Over the years I have built up a broad knowledge on technology, data formats, processes, work flows etc. in libraries. But sometimes I feel, I still don’t understand how libraries really work and what they really do 🙂 (beyond the obvious, like lending books, giving reference, helping to find knowledge resources etc.). How do libraries “see” themselves? What is their spirit, what drives them? In my daily work at a service centre of a library consortium I only get a limited and filtered view of libraries. So understanding libraries better, will help me making better software for libraries.

I think, cycling for libraries will be a great opportunity to get more insight into these questions.

Till Kinstler
Gemeinsamer Bibliotheksverbund (GBV)


Patrick Otton: 5 questions to the libraryworld

Questions for the library world. Here are some that I like to think about:

  1. Since I work for a library software company that is vigorously trying to emulate the google experience in their primary discovery tool: Primo, why not just let Google purchase Ex Libris and let Google develop a library app? Call it GoogleLibrary: All content, all the time, in an interface that works! Google knows how to index, Google knows hardware and software, why should Ex Libris be doing this task? I would not mind a few adds. The only possible downside would be the supremacy of google.com. But, why couldn’t google.com become google.gov?
  2. We all live in a democracy. The basis for democracy is the freedom of access to information. Why not install a wikileaks app on all library home pages. An automatic feed of all the information that we should know about, the hidden agendas of the corporate world, the secrets of governments, the power of lobbyists, whatever the military doing? etc, etc.
  3. How can libraries be agents of change? Especially, at this time of global environmental change. Can libraries be a grassroots groundswell demanding the end of the corporate dominance of our existence? End advertizing, (adverse teasing), consumerism, single stream consumption, and our present environmental disasters?
  4. Libraries are dying. What is the future of the library?
  5. Libraries are single modal: primarily addressing the needs of the rich, educated, mobile, northern white society. Maybe at best addressing a small percentage of the global population which by September will hit 7 billion people. So, what about the non library user? Those people who do not even know that a library exists but are perhaps the most in need in terms of access and knowledge. We’ll pass non-library users on our ride. What can we do for them?

I don’t have any answers. Looking forward to sharing some ideas.

Patrick Otton
ExLibris


Arto Teräs: How can libraries collaborate with museums and archives in the digital domain?

The Finnish National Digital Library public interface will offer a uniform view to digital content in libraries, museums and archives. Custom views for various purposes can also be created. On a wider scale, Europeana provides access to content on European level. This offers great new possibilities for collaboration between participating organizations.
I am interested for example in the following questions:

  • Which challenges (especially related to digital content) are common between libraries, museums and archives, and which are unique to libraries?
  • What can libraries give to museums and archives and vice versa?
  • How can we best take advantage of the new user interface? What kind of custom views could be useful?
  • What kind of new experiences can we offer to customers by combining the content and knowledge of libraries, museums and archives?

Arto Teräs
CSC — IT Center for Science Ltd


Ann-Christin Karlén: identify 3 ways for cross-sectoral networking

I am a law librarian and as a solo librarian it is very important to network with other colleagues. For the  last 9 years or so I’ve been quite involved with SFIS, The Swedish Association of Information Specialists which has been a great way of networking with colleagues. But my goal is to interact more with colleagues from other libraries, like public libraries, and as my homework for Cycling for libraries, I’ve chosen to try identify 3 ways of reaching this goal. Obviously just participating in cyc4lib will count as a big step towards my goal so I’m not counting that 🙂  Also have recently joined the Swedish Library Association.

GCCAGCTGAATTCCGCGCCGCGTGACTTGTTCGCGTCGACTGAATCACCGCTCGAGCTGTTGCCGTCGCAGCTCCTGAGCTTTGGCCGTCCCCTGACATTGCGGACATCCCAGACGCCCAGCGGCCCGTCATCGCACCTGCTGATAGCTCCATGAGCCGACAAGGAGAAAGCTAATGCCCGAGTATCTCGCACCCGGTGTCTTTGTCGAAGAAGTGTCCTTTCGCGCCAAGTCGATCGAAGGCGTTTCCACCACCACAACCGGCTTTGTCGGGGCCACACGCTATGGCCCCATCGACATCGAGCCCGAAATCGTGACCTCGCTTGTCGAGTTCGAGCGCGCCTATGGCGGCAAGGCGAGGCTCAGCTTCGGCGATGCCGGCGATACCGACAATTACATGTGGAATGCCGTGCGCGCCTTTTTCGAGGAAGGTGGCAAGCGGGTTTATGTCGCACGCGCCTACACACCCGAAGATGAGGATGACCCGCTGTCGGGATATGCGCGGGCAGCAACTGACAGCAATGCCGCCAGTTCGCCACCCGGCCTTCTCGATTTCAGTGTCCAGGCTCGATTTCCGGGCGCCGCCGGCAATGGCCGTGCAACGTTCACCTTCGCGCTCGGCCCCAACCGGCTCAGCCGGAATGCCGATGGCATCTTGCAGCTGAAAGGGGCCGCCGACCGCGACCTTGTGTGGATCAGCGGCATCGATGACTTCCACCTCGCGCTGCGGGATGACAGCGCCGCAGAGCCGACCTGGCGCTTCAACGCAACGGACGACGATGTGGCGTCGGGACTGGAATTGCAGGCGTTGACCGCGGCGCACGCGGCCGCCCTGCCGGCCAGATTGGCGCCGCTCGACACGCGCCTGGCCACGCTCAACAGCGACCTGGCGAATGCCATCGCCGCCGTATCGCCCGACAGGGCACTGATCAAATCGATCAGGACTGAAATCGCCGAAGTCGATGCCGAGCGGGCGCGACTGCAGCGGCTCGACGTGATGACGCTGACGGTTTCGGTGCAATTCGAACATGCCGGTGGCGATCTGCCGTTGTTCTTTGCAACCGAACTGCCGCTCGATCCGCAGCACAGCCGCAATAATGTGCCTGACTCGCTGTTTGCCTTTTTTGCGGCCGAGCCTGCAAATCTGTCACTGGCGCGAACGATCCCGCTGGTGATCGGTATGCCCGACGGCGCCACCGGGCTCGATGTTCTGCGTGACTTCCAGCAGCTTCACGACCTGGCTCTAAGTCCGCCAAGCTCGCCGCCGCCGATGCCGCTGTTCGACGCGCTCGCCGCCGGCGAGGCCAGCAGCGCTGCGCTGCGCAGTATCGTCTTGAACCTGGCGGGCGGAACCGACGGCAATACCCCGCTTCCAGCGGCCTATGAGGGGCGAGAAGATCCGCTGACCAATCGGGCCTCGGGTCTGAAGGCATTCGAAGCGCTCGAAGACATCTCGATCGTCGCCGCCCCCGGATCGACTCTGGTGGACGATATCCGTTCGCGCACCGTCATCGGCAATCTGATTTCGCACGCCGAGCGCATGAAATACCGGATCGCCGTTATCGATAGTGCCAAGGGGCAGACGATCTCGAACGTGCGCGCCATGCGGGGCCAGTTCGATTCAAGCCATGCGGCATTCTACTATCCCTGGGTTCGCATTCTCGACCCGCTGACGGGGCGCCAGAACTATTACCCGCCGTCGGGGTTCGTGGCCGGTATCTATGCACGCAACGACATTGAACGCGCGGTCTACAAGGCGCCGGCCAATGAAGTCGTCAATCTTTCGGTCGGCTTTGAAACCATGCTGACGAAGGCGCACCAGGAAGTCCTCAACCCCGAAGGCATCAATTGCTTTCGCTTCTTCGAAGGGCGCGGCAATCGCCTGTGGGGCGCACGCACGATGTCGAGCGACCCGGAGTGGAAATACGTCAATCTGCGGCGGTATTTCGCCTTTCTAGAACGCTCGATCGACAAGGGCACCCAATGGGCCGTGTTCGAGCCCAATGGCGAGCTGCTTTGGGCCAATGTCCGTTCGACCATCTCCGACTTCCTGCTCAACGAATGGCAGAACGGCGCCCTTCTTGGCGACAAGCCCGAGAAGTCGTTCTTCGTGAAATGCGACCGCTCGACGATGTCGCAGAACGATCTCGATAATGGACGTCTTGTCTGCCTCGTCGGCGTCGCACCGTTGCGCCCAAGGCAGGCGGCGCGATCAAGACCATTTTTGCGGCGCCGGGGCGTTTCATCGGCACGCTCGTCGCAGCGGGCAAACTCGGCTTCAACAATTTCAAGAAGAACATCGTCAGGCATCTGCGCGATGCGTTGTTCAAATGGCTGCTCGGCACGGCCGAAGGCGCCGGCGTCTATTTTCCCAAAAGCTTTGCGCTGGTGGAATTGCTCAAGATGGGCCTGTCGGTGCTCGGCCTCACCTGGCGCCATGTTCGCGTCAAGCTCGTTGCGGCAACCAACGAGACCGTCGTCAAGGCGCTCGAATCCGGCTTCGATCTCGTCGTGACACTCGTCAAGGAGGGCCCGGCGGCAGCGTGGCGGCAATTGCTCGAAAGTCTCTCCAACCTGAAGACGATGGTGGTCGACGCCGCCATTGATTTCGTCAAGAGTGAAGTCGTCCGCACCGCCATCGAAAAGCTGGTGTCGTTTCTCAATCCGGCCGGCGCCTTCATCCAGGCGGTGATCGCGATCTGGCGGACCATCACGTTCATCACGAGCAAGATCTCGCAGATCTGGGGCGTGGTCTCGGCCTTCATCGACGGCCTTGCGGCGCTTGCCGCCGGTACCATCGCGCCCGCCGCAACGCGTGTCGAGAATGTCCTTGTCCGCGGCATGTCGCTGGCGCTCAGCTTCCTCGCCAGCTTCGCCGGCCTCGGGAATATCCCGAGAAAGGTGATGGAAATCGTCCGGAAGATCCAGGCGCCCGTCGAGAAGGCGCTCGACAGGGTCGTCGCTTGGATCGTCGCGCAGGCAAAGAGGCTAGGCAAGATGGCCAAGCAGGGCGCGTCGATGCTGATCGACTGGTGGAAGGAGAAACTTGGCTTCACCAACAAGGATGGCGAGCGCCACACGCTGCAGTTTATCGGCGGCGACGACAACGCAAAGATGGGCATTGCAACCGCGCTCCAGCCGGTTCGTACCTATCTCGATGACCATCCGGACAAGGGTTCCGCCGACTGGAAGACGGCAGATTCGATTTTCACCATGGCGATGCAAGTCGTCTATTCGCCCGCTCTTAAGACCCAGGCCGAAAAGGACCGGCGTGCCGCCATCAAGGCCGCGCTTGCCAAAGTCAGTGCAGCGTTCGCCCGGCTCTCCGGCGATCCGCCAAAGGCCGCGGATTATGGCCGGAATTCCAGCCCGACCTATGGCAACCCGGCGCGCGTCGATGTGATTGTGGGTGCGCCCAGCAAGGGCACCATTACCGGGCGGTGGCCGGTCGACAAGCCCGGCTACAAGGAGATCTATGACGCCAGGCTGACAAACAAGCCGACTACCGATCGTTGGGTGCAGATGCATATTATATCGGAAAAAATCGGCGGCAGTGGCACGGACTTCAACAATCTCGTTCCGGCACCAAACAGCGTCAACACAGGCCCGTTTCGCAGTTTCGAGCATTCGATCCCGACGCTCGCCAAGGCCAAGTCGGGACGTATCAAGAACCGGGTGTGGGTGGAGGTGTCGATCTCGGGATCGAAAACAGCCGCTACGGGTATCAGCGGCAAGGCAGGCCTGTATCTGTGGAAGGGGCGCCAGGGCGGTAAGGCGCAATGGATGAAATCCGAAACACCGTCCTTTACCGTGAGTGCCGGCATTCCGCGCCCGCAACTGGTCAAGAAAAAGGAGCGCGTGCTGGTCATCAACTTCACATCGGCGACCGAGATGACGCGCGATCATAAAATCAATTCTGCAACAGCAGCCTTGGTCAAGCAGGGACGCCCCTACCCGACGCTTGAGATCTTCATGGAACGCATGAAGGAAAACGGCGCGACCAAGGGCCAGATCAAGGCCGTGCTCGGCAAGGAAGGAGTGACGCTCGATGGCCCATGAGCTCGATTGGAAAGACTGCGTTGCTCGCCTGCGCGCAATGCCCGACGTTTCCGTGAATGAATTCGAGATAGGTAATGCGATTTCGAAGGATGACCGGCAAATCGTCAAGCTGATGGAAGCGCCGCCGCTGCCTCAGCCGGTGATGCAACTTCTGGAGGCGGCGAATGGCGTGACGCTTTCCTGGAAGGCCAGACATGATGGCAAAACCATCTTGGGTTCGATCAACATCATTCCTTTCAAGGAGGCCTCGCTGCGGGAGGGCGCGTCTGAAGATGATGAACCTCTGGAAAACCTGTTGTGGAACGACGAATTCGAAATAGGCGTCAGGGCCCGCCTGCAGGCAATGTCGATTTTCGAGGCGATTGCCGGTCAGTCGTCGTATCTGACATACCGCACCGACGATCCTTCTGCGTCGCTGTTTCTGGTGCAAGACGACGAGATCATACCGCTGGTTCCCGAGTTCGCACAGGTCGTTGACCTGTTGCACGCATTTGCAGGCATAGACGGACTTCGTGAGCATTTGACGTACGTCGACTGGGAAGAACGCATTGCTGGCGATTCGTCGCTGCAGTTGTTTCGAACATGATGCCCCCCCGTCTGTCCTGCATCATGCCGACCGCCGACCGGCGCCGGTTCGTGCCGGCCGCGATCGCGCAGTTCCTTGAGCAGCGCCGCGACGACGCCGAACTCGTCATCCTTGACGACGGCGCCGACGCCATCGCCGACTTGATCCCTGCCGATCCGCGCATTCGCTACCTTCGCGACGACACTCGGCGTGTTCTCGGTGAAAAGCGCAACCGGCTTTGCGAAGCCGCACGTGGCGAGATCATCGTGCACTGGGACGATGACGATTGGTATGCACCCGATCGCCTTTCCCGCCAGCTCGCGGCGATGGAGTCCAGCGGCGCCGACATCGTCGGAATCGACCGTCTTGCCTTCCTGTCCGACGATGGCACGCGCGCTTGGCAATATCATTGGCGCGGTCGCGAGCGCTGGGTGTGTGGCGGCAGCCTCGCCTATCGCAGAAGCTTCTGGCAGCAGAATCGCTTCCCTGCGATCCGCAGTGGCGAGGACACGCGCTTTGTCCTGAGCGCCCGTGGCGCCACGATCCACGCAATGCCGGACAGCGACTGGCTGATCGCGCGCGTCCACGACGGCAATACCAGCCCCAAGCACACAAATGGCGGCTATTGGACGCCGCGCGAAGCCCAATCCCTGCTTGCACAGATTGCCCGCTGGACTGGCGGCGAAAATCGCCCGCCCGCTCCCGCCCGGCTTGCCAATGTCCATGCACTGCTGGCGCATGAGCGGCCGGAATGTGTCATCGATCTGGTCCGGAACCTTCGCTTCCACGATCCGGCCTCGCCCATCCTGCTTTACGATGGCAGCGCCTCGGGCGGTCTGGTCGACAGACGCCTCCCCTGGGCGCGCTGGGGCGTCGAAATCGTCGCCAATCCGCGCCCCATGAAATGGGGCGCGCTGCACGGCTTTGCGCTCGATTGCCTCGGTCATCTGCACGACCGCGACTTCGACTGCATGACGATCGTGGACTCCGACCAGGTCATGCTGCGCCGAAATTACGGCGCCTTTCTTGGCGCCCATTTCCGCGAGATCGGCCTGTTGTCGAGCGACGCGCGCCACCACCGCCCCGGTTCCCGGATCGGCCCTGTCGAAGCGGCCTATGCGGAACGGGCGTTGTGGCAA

In december I attended an interesting session at Online 2010, Helping The Hybrid: Leveraging Personal Networks to Support Changing Roles. Sara Batts, Senior Research Librarian, Reed Smith LLP, UK and Olwen Walker, Information Services Manager, Kirkland & Ellis International, discussed among other things the importance of externa networks and being open to new ideas and  new challenges. I think that cyc4lib encompasses both in a great way.
You can download the paper here.

Please connect with me through linkedin and let’s discuss more ways of networking and breaking donw the barriers between different types of libraries during our ride towards Berlin.

Ann-Christin Karlén
Advokatfirman Vinge KB


Mace Ojala: find 4 game mechanisms at libraries

Mace looking for game-mechanics

As my homework for Cycling for libraries, I’ve chosen to try identify four (4) game-mechanics that operate in the library. I think people are challenge-oriented and reward-driven, and all sorts of games are great tools for thinking about this.

I am strongly inspired by Jane McGonigal’s work, her book Reality is Broken: using games to improve the world – Boing Boing, her presentation at TED Gaming can make a better world, and by the critique she is receiving.

In an earlier conversation on Facebook i have said the following (edited):

I’ve tried to look at the library user regulations as a sort of a game… how we give feedback to users via fines, anxiety etc. I would love to spar this thinking with somebody, i’ve done some comparison on the rhetorics of the user regulations and i think at least many finnish libraries could do a whole lot better!

I’m not sure what i’m talking about but, but i’m spitting this out anyway: are students “gaming the system” when they are borrowing out books for their exams? The sooner they get their books, more likely the books will have reservations and they start running a fee (which they propably want to pay off) before te exam. On the other hand, if they hesitate too long, the books might run out if the libraries they use don’t have enough copies for everybody.

One other thing i’ve notied that library cataloguers delay cataloguing of materials in the hope that somebody else in the library consortia catalogues them first, and then they can just copy them. I’ve witnessed this in especially materials that are “annoying” to catalogue… “The best of Frank Zappa (20 cds, two leaflets, a book, DVD, a popup-book, accesscode to a website plus a poster… you know what i mean). The “damage” from an individual cataloguers point of view is the boss, who nags if library patrons have reservations for the material.

Here are some game mechanics i’ve seen at libraries. What else? I want to look at libraries with a gamer’s mindset?

Mace Ojala
Turku City library, Cycling for libraries etc.